It will be prudent, on the basis of current performance, to take a more nuanced view of the BJP’s tactical position. The BJP has not abandoned Hindutva, which remains its last resort of popular mobilization. This ace need not be played at all times. At other times, other cards not overlaid by any obviously tainted ideology can be used to win elections against an opponent that has no cards to play at all. It can be said with a degree of pathos that a weak and directionless Congress is the best safeguard against BJP’s Hindu fundamentalism. Against a weak Congress, the BJP can always claim the middle ground of Indian politics and pretend to be a better and more reliable version of the Congress. In a political environment that is not in its favour, it can always fall back on its core ideology.

The parallel is striking with the other cadre-based and equally fundamentalist (on a different ideological programme) party, the Communist Party of India (Marxist). If the BJP’s road to power was through a rabble-rousing ratha yatra, destruction of a mosque and violence, the CPI(M)’s journey to Writers’ Buildings was prefaced by street-fighting, destruction of government property on a large scale and violence. To this the CPI(M) added an outstanding election machinery, which is also something the BJP has picked up, as the recent assembly elections have amply demonstrated.

But the more important parallel lies elsewhere. The BJP and the CPI(M) have both shed their militant image. The CPI(M) has shed its fundamentalist opposition to capitalism, and now appears as a middle-of-the-road party, eager to woo investment and befriend capitalists. The CPI(M) is as pro-reforms as the BJP, as pro-governance as its saffron rival and as keen to project itself as the natural party for office and government. Both parties have made serious attempts to rein in their more extreme and irresponsible front organizations — the trade unions in the case of CPI(M) and the Bajrang Dal et al for the BJP. It should surprise nobody that Buddhadeb Bhattacharjee counts Vajpayee and Advani among his supporters. Similarly, it should not be a surprise if both the CPI(M) and the BJP fall back on their old ways when circumstances change and the occasion so demands.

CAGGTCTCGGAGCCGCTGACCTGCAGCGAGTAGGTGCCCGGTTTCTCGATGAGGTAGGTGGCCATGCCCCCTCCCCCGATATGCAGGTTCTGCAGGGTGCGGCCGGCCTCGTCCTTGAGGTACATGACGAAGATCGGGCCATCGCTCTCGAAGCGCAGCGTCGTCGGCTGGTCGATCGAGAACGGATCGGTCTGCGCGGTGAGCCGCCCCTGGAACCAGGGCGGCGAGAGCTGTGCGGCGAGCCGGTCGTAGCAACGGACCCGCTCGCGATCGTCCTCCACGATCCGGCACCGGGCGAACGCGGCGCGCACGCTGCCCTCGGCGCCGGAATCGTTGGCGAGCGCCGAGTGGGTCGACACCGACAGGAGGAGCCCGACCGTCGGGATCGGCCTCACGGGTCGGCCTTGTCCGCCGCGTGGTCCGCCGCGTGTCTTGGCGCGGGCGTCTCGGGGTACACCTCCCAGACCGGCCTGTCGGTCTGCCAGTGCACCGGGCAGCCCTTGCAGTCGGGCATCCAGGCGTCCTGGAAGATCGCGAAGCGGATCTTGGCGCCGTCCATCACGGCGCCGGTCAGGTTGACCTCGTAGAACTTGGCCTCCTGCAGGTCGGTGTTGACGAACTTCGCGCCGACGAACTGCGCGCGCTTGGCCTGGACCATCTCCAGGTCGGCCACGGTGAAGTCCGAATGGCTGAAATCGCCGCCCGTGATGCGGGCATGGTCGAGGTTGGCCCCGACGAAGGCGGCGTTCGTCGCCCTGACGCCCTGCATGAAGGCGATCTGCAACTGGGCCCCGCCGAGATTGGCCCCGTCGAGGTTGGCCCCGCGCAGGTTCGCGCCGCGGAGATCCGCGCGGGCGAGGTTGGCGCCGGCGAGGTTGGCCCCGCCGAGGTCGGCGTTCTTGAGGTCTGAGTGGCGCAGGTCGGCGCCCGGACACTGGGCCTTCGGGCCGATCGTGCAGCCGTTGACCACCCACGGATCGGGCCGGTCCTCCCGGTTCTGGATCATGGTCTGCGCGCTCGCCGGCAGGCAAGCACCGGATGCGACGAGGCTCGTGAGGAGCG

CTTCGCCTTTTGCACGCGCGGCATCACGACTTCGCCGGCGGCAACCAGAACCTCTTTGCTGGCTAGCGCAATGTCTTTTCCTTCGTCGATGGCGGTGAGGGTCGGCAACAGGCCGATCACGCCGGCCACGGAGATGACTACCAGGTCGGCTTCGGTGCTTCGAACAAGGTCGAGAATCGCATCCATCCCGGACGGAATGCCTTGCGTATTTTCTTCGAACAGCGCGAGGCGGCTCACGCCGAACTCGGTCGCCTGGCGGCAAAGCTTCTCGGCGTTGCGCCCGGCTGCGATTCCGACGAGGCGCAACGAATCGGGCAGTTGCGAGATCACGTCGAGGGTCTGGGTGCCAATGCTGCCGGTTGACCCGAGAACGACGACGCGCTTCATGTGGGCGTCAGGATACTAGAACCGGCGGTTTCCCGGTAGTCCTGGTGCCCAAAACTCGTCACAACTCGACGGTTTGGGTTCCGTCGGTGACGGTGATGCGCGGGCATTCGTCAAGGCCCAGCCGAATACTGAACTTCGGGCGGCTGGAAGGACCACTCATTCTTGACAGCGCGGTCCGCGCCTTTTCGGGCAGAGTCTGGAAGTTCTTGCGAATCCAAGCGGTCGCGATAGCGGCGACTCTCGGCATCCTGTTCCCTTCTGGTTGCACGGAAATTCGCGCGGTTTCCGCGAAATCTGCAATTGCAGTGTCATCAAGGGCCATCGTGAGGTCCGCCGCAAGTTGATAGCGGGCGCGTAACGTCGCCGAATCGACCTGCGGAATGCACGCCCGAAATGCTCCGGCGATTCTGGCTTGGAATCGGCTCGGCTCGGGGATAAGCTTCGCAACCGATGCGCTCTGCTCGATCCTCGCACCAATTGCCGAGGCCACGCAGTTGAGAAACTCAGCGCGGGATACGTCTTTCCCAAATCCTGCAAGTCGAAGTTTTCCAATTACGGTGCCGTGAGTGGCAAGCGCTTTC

As the BJP gains respectability and comes to be recognized as a party that is responsible, it will win new friends. There will be enough people around to jump on the saffron bandwagon, which is on a roll. Unknown virtues will be discovered in the BJP and its ideology. More people will begin to identify India with “Hindu”. Here, too, the BJP will be on a path prepared by the CPI(M). As the left has gained dominance, people previously known to be hostile to communists have made friends with them, sought office under state patronage and even begun to spout the CPI(M) version of Marxism. Dissent comes with great difficulty to people on the make. In New Delhi and in Calcutta, winning friends and influencing people are the buzzwords.

Where does that leave India’s most endangered species — the independent and rational men and women, unwilling to be lured by politics, power and patronage' The answer to that question might well prove to be the basis of the claim that India is still a civilized society. They will have to prove that they are willing to stand up and be counted. Hic Rhodus, hic salta: here is the rose, dance here.